My partner is always making fun of the fact that every time I flip to Turner Classic Movies, I drool over the clothes. “Ooooh, look at that hat,” I’ll gush out loud. (Hence my little Gravatar portrait, in which I pretend to be Rosalind Russell in His Girl Friday — because those were some clothes!) The two of us differ on the question of whether this attention to great outfits hinders my attention to the plots.

I could probably write 3,000 words about Ginger Rogers’ clothes in her films with Fred Astaire. But can we just note this sweater-dress? Relevant note: this is from Carefree (1938), and this unsubtle design undergirds the film’s plot about psychoanalysis. See how this works? The sweater is sending Fred subconscious messages about falling in love with his patient! Sure, he may be hypnotizing her, but just wait till he’s smitten!


Now, friends, please don’t tell me I could make such a sweater myself. That is so not going to happen. Let me just enjoy the sweet vintage-ness of this sweater-dress in its pure Ginger condition.

Don’t you wish this was your best friend? That slight smirk, which revealed maybe a little self-deprecation in with its pragmatism. I can’t see this face without seeing the woman in Rosemary’s Baby and Harold and Maude — because, you know, sometimes a face is perfect all the way from youth to seniority. Ruth, R.I.P.

Ginger Rogers, actor

31 August 2012

I’m still buried under piles of paper, moving boxes, notes to myself about next week’s lectures, and paperwork — you have no idea how much universities rely on busywork and excessive documentation — but my father just sent a lovely short New Yorker piece about Ginger Rogers that I had to share.

To be precise, it’s not an essay about Rogers’ dancing. It’s about her acting.

She’s most famous for dancing with Fred Astaire, of course; but the writer Arlene Croce asks us to set that aside for the moment and think about Rogers as a subtle presence in more than just those films. When she wasn’t wearing white gowns that showed off her beautiful back, or ostrich feathers, or that great dress with the sunflower/starburst pattern from Shall We Dance (1937), she often appeared as working-class girls, women hard on their luck. Like Polly Parrish in Bachelor Mother (1939), or the titular character in Kitty Foyle (1940), or the nose-to-the-grindstone dancer in Stage Door (1937). She was Everywoman for that dark era of the Depression just as much as she was its glamorous ballroom dancer.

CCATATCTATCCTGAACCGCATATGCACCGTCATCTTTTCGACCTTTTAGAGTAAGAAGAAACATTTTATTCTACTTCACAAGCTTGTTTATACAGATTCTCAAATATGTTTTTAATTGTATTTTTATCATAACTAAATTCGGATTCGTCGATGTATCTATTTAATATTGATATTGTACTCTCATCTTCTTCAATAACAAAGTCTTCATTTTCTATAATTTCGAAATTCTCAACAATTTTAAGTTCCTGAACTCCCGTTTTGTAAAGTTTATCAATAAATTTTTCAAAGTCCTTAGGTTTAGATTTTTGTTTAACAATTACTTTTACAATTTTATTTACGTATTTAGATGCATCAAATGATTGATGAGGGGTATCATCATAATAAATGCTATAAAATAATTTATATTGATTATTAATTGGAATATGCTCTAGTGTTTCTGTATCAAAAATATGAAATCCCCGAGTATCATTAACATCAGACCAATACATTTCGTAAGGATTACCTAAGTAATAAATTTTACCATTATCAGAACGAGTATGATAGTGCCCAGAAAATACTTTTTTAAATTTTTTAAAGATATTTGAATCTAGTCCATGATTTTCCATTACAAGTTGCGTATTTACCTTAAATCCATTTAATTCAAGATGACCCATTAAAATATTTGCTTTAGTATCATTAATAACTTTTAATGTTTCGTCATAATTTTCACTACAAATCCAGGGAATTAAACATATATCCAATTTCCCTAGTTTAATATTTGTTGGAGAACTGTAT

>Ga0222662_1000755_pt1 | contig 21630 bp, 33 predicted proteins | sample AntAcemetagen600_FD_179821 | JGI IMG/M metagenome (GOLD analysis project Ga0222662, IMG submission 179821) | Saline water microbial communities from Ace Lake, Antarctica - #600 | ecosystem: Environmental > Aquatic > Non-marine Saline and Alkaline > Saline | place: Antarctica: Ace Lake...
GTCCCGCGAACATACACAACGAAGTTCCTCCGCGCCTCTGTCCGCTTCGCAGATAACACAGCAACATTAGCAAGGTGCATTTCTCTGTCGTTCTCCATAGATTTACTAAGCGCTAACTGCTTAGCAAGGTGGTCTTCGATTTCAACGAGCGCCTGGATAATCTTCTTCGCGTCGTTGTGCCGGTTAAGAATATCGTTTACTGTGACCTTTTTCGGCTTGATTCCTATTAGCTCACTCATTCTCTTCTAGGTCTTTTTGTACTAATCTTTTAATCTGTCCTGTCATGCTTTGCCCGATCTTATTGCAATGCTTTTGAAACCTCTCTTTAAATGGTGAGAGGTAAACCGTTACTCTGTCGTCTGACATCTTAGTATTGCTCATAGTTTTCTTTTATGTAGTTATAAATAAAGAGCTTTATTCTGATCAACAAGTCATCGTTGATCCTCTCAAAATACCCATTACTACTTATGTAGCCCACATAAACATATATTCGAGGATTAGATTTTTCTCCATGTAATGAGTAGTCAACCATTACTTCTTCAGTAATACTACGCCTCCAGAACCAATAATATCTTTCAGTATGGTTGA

Croce argues that her subtlety led her to be underrated as a talented actor, one who excelled particularly in the embodiment of the struggler, the striver, that woman with a sense of humor yet a clear sense of self-worth in the face of difficulties. She was “the fabulous Miss Average, imaginative, unsentimental, the dyed-in-the-wool product of an era and one of its immortal symbols”:

…suppressing her anger, she smiles through clenched teeth. She isn’t going to take his guff, but she isn’t about to lose her temper, either. Manners matter to her. When you don’t have any money — and in the Depression nobody had any — manners, morals, ethics, are coin of the realm. In her continually wounded sense of self-worth and her spirited defense of it lies the drama of Ginger Rogers. It transcends self-interest; it is in essence idealistic, an insistence on the dignity of the individual, the responsibility of the citizen, the honor of the woman she knows herself to be when she’s at the top of the stairs.

What a nice piece of writing. And a particularly nice sentiment for these hot days, as I’m struggling to complete paperwork or deal with my internet provider over the phone. Aren’t we all Ginger, at some level?


Lord knows how they persuaded her to put on this getup. That fez/turban; the tantalizing nakedness. But Carole Lombard always seemed to be game for trying things. She earned her earliest role in 1921 at age twelve, when a director saw her playing baseball in the street. Later on she revealed onscreen a neat, unexpected combination of traits — as David Thomson puts it, she had “a powerful attraction for men because she could be elegant and kooky, gorgeous and grounded; a lover and a pal all at the same time with the best cheekbones this side of Marlene Dietrich.”

Back to the horrors of finishing an article — wonder if it’s easier to write semi-naked, with a fez/turban on one’s head? But lord knows I don’t have the energy for the makeup. (Thanks to the Charlie Parker folks for the image.)

from Holiday Inn (1942)

My Facebook feed is full of people speaking optimistically about the new year, so I am driven to be perverse about it (it’s an election year, after all).